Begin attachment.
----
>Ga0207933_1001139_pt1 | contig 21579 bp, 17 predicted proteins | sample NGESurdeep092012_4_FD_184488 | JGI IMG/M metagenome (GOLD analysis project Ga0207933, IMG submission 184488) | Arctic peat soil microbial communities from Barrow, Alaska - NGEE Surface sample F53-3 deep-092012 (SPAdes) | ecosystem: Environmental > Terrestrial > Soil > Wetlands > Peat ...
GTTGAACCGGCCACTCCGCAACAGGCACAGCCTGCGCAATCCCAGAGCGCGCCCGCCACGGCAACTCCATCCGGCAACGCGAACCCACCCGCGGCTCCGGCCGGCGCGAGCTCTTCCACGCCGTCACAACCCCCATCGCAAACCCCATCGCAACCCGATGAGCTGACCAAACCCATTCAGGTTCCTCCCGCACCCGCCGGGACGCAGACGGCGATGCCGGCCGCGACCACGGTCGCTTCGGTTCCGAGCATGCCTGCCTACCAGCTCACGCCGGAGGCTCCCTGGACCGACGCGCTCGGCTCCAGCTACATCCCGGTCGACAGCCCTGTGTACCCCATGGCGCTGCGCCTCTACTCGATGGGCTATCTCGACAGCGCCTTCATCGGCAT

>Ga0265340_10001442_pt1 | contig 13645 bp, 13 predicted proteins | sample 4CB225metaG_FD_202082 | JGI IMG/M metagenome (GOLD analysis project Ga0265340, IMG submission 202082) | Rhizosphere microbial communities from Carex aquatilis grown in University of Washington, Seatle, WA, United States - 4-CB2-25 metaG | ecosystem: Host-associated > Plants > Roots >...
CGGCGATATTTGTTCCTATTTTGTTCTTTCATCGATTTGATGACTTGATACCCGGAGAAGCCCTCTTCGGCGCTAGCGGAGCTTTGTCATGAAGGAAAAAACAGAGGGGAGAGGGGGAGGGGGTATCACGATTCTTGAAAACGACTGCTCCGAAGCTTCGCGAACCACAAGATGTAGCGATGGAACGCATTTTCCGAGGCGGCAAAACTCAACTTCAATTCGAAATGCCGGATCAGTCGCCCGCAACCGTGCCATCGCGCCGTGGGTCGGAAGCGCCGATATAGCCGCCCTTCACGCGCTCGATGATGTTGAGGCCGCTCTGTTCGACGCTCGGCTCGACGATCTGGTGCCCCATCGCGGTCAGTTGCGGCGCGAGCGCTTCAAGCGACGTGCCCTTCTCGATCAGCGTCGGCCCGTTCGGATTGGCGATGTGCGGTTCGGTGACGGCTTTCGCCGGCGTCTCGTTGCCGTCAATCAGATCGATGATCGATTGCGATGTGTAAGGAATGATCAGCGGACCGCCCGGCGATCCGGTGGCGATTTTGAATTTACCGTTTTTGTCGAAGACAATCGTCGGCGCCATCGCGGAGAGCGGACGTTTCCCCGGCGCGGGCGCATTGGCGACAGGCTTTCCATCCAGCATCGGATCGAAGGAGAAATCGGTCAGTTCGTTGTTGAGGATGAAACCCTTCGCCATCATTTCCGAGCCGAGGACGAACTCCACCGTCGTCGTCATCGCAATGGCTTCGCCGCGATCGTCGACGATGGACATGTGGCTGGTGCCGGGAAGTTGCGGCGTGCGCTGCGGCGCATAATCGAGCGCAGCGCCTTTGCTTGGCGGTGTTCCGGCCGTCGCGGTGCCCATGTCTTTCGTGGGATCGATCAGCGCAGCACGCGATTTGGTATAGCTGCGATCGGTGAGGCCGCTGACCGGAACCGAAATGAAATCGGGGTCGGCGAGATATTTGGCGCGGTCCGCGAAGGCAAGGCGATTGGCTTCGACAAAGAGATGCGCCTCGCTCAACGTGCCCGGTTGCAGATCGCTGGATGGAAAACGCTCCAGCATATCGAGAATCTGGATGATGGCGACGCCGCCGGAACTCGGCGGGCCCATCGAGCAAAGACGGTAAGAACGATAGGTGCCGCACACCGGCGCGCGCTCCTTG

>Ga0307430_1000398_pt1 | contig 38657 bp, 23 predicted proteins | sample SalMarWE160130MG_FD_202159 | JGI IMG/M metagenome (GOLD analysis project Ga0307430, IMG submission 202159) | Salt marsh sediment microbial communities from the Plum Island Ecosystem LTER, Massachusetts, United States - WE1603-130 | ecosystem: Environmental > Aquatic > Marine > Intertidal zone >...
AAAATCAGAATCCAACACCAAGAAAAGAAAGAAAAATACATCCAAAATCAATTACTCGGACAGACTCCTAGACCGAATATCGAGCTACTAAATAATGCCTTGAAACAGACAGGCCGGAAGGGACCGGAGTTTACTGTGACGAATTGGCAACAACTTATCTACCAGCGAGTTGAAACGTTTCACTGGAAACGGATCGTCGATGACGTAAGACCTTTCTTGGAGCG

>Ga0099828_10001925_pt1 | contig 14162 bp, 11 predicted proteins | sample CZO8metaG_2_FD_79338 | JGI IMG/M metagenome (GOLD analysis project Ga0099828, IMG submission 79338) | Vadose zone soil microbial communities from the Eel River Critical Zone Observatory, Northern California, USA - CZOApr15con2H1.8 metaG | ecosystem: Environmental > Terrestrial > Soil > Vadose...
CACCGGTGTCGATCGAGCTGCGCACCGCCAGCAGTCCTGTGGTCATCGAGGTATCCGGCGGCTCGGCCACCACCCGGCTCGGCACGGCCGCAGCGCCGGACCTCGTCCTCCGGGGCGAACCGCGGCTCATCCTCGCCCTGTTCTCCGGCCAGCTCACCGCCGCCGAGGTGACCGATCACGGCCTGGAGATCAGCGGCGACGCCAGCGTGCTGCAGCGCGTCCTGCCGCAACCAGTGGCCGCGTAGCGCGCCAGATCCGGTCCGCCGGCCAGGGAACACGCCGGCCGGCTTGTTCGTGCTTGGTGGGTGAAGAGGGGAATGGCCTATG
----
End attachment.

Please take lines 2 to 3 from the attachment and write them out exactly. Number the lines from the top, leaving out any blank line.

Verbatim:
GTTGAACCGGCCACTCCGCAACAGGCACAGCCTGCGCAATCCCAGAGCGCGCCCGCCACGGCAACTCCATCCGGCAACGCGAACCCACCCGCGGCTCCGGCCGGCGCGAGCTCTTCCACGCCGTCACAACCCCCATCGCAAACCCCATCGCAACCCGATGAGCTGACCAAACCCATTCAGGTTCCTCCCGCACCCGCCGGGACGCAGACGGCGATGCCGGCCGCGACCACGGTCGCTTCGGTTCCGAGCATGCCTGCCTACCAGCTCACGCCGGAGGCTCCCTGGACCGACGCGCTCGGCTCCAGCTACATCCCGGTCGACAGCCCTGTGTACCCCATGGCGCTGCGCCTCTACTCGATGGGCTATCTCGACAGCGCCTTCATCGGCAT

>Ga0265340_10001442_pt1 | contig 13645 bp, 13 predicted proteins | sample 4CB225metaG_FD_202082 | JGI IMG/M metagenome (GOLD analysis project Ga0265340, IMG submission 202082) | Rhizosphere microbial communities from Carex aquatilis grown in University of Washington, Seatle, WA, United States - 4-CB2-25 metaG | ecosystem: Host-associated > Plants > Roots >...